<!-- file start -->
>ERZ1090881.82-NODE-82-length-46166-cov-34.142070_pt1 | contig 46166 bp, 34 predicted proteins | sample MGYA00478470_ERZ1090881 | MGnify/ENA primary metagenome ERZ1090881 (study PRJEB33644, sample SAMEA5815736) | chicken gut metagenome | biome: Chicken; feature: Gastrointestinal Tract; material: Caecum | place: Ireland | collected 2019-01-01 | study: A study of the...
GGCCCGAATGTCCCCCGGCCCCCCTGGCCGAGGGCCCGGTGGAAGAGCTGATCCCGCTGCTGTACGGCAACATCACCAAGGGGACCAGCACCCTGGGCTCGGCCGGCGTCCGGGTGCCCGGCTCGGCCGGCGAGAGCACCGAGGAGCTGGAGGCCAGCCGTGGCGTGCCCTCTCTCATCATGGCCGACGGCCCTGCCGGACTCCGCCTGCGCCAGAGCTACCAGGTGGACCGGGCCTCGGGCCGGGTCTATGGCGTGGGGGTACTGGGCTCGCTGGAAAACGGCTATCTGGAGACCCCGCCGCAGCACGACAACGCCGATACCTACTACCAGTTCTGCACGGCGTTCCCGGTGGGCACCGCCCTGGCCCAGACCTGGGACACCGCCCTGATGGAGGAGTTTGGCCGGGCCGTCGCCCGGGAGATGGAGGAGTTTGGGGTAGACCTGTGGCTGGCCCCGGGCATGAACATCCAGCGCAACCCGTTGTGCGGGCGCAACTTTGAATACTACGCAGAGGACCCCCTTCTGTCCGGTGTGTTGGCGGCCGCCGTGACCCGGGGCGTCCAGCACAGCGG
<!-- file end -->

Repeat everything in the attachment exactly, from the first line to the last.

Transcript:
>ERZ1090881.82-NODE-82-length-46166-cov-34.142070_pt1 | contig 46166 bp, 34 predicted proteins | sample MGYA00478470_ERZ1090881 | MGnify/ENA primary metagenome ERZ1090881 (study PRJEB33644, sample SAMEA5815736) | chicken gut metagenome | biome: Chicken; feature: Gastrointestinal Tract; material: Caecum | place: Ireland | collected 2019-01-01 | study: A study of the...
GGCCCGAATGTCCCCCGGCCCCCCTGGCCGAGGGCCCGGTGGAAGAGCTGATCCCGCTGCTGTACGGCAACATCACCAAGGGGACCAGCACCCTGGGCTCGGCCGGCGTCCGGGTGCCCGGCTCGGCCGGCGAGAGCACCGAGGAGCTGGAGGCCAGCCGTGGCGTGCCCTCTCTCATCATGGCCGACGGCCCTGCCGGACTCCGCCTGCGCCAGAGCTACCAGGTGGACCGGGCCTCGGGCCGGGTCTATGGCGTGGGGGTACTGGGCTCGCTGGAAAACGGCTATCTGGAGACCCCGCCGCAGCACGACAACGCCGATACCTACTACCAGTTCTGCACGGCGTTCCCGGTGGGCACCGCCCTGGCCCAGACCTGGGACACCGCCCTGATGGAGGAGTTTGGCCGGGCCGTCGCCCGGGAGATGGAGGAGTTTGGGGTAGACCTGTGGCTGGCCCCGGGCATGAACATCCAGCGCAACCCGTTGTGCGGGCGCAACTTTGAATACTACGCAGAGGACCCCCTTCTGTCCGGTGTGTTGGCGGCCGCCGTGACCCGGGGCGTCCAGCACAGCGG